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The Columbia River near Hanford's N reactor has high levels of strontium contamination. The N Reactor was the last of Hanford's nine plutonium production reactors and used a newer closed loop design for its cooling system while it operated from 1964 to 1986. The N Reactor's heat-exchange cooling system passed the same water through the reactor approximately 100 times. This differed from the cooling water used in the other reactors which only passed once. This was successful at conserving water but caused there to be higher concentrations of contaminants in the discharges. The cooling waters were often discharged into unlined ditches and trenches near the reactor. These discharges have caused the groundwater under the 100-N area to have strontium-90 levels at 1,500 times the drinking water standard.

In 2005 the Department of Energy (DOE) began testing a chemical barrier that traps radioactive strontium before it can reach the river. Most of the results show that there is a 90 percent reduction in the strontium contamination in ground water. The test area extends 300 feet along the Columbia near Hanford's N reactor. The DOE would like to extend the chemical barrier to 2,500 feet to span the width of the area where strontium exceeds drinking water standards in ground water near the river. The building and maintenance of such a barrier would cost $21 million dollars.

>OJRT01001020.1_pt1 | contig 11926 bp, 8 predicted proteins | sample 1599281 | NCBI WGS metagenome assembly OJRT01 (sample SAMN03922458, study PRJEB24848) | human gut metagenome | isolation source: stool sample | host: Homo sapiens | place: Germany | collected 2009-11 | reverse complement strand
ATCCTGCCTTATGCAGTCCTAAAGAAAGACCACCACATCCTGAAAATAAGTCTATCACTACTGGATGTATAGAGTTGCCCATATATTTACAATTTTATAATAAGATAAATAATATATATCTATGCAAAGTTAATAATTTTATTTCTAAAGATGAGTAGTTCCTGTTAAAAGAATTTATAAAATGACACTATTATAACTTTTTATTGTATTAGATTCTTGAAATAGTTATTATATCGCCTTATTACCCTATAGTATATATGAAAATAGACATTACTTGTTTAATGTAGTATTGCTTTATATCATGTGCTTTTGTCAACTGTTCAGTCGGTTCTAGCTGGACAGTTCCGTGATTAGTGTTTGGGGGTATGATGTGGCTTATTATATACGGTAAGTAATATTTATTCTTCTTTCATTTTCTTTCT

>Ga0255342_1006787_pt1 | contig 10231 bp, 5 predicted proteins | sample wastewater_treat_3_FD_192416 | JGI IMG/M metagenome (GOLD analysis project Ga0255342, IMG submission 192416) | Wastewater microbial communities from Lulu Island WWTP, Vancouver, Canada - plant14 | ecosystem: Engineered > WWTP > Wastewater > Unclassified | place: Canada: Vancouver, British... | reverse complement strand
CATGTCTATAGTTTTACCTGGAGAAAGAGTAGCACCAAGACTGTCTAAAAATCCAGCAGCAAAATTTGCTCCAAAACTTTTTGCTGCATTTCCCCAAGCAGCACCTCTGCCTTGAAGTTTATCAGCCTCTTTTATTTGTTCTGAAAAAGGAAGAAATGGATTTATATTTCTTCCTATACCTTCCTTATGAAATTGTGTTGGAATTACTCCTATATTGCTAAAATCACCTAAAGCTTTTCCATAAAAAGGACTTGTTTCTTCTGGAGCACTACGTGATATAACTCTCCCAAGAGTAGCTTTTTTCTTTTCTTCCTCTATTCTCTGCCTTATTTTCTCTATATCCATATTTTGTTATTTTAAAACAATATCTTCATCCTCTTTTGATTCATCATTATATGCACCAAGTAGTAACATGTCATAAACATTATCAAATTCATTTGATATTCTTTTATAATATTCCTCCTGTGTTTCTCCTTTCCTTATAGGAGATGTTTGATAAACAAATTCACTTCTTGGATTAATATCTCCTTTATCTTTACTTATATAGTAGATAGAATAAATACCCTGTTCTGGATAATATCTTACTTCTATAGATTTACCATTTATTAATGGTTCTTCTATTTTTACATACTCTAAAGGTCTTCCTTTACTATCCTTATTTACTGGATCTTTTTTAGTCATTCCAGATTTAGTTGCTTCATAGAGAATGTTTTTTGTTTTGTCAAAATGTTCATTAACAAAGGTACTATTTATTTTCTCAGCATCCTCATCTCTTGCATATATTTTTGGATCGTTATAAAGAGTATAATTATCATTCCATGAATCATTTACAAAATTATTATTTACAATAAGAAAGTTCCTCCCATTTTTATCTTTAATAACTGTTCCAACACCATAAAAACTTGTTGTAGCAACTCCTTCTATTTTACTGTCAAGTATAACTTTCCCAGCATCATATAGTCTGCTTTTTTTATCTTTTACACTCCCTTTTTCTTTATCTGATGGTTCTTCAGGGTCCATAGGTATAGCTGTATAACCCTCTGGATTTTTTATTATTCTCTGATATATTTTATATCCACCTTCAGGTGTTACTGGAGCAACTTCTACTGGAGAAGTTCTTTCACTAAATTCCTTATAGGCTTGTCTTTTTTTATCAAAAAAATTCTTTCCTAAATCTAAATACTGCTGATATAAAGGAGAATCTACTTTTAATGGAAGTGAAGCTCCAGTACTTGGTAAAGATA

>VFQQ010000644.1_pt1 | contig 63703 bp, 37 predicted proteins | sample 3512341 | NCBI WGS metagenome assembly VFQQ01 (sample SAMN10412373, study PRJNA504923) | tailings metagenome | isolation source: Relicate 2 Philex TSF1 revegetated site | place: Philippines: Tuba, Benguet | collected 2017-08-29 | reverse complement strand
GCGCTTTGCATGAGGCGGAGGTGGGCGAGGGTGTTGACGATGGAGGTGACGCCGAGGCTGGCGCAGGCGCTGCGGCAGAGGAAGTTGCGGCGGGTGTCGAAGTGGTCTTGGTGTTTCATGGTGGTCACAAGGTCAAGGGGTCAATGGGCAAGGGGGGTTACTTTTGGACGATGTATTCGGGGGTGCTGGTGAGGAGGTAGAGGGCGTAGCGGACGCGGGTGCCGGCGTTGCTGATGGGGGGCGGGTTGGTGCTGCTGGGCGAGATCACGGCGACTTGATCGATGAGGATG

The chemical barrier is created by injecting chemicals to form calcium phosphate, also known as apatite, approximately 40 feet deep near the riverbank. The calcium is mixed with citrate to prevent it from binding with the phosphate before it can spread through the ground into a barrier. After the chemicals are injected into the soil, bacteria consume the citrate, allowing the calcium and phosphate to combine into apatite. When groundwater hits the barrier the strontium chemically binds. The combination forms a crystal with the strontium held within as its radiation naturally decays. Strontium's half life is over 28 years. Since some of the strontium has already been in the ground for 30 years, scientists estimate that it will take another 270 years of decay before the strontium levels meet drinking water standards.

The chemical barrier would replace a pump and treat system that was previously used to protect the Columbia River near N Reactor. The system was used for a decade, but shut down in 2006. At a cost of about $10 million, the pump and treat system was seen as a temporary solution while more effective measures were developed. The system only removed about 10 times fewer curies than what would decay naturally.

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